1/4 teaspoon green food coloring (2 grams)

Up to 2 tablespoons (44 grams) water (adjust depending on consistency)


Add shortening to food processor and mix about l minute. Gradually add confectioner’s powdered sugar, salt, condensed evaporated milk and vanilla. Turn processor on high until mixture looks whipped. Slowly add water, scraping bowl, until mixture is a smooth consistency. Add peppermint extract and green food coloring.



“ALWAYS make more frosting than you think you will need. You can always freeze leftovers. Half way through the cake is too late to make more. It also allows you to spread the icing so you are not picking up cake crumbs. You can always scrape off excess without picking up cake crumbs if you spread it thick the first time and always push icing from inside out – never pulling from the cake across the icing.”

    – Kasia




1 1/2 cups (170) powdered confectioner’s sugar

2 cups (408) hot water

1 (22 grams) tablespoon corn syrup

2 cubes/sticks (4 sticks are in a l lb box of butter)  3 l tablespoon unsalted butter (272 grams)

16 ounces baker’s unsweetened chocolate baker’s chocolate ( 450 grams)



In a mixing bowl, mix powdered confectioner’s sugar, hot water and corn syrup until well blended.

Melt chocolate in the microwave and stir often so chocolate doesn’t burn (about once every one minute)  for a total of  two minutes. Then remove from microwave and stir for another minute.Remove from microwave and let remaining chocolate melt. You can also heat in a double boiler, so as not to burn the chocolate.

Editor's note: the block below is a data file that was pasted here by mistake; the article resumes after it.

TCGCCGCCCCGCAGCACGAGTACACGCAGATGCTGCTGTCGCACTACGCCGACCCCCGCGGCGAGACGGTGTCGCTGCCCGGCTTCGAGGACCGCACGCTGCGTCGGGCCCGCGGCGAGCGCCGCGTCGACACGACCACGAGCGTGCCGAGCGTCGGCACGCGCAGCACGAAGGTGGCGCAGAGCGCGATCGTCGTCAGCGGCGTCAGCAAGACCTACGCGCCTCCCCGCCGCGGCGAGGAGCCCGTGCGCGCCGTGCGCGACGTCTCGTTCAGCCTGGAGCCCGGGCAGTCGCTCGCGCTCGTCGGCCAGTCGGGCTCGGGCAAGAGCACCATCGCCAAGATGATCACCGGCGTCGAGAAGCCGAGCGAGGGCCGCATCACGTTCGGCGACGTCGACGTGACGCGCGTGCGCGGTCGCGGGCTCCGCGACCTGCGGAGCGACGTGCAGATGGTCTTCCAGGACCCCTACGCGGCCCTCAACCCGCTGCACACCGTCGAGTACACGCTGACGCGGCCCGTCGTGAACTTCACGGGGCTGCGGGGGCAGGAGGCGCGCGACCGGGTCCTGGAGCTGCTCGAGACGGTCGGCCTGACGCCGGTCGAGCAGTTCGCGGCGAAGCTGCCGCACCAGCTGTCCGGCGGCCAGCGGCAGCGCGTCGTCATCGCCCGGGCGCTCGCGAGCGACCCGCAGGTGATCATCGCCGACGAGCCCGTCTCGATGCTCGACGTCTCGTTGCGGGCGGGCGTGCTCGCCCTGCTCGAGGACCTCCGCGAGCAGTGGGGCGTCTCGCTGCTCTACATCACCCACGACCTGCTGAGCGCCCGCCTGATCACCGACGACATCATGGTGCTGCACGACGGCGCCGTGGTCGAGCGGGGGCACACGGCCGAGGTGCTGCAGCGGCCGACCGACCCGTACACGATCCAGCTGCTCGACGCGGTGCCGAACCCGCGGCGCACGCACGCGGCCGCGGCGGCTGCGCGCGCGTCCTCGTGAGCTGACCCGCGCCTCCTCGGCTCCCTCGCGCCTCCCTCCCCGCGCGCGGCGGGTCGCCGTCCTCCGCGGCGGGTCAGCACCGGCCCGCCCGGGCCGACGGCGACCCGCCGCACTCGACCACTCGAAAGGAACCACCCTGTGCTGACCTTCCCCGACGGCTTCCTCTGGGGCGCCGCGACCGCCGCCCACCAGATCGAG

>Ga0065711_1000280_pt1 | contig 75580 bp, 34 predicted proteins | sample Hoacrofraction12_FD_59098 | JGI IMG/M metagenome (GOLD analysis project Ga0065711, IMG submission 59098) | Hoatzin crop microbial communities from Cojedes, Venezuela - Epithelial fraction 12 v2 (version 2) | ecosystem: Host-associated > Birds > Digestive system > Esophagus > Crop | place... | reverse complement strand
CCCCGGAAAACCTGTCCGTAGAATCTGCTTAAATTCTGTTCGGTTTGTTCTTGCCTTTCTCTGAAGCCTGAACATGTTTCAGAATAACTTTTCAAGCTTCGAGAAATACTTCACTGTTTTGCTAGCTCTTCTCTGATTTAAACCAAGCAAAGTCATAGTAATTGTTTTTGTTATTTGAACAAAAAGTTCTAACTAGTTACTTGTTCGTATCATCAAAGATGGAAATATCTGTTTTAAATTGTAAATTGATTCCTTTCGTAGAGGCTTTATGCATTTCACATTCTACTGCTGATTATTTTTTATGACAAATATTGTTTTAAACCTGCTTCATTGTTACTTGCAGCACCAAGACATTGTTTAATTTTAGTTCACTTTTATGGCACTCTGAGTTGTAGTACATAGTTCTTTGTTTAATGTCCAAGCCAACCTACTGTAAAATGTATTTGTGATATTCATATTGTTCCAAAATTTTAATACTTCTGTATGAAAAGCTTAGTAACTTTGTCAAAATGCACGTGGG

Add margarine and baker’s chocolate. Work quickly so mixture doesn’t cool down.

If not smooth, heat to spreadable consistency (not runny), but do not overheat or the mixture will crystalize. It should be smooth like a thick chocolate buttercream and is NEVER boiled.

Cool slightly and drizzle icing over the mint frosting, so that top of the cake is covered with chocolate icing and the icing drizzles down the side of the cake, with lots of the green mint frosting showing through on the sides.

Arthur also used this icing  for chocolate eclairs, cupcakes, or donuts.



Many thanks to both Arthur’s daughter and son, who have been patient and generous in sharing many stories about their dad, Arthur, which I will share with you in future posts.

Arthur, who created many bakery favorites of mine,  woke up at 2:00 am every morning to bake at his namesake “Arthur’s Bakery.” Those who grew up savoring Arthur’s incredible raspberry pies, breadsticks, cakes, cookies and just about every wonderful smelling bakery item you can imagine, were deeply saddened when he passed away.

Arthur’s son and and daughter and I hooked up by chance. Lucky for me, the daughter shared the only recipe from the now closed bakery that was converted into a recipe that could be used at home. Good thing, as the first ingredient that I saw when she sent me the recipe started with 27.5 pounds of confectioner’s sugar. I converted the recipe as best I could  from the metric measurements used by professional bakers.  Kasia has preserved many of Arthur’s recipes and has been generous to share this one with The Gourmet Review.

Arthur’s daughter not only shared her father’s recipes, but provided some notes on making this cake successfully. Kasia was patient with me as I tested this cake repeatedly over the  summer. I enjoyed reading her notes as much as I did making the cake.  It’s a bit of nostalgia for me.

A general note here is that this cake recipe was created by Arthur many, many years ago when commercial shortenings, which had a shorter lifespan, were slightly different from what is available to home bakers today. Adjustments between liquids and flours had to be made, because Arthur often used a blend of cake and pastry flour and different shortenings that were bro-mated and fortified. Kasia has already made these adjustments. Just for the record, pastry flours and bro-mated shortenings are a discussion that is WAY beyond my culinary skills!


– The Gourmet Review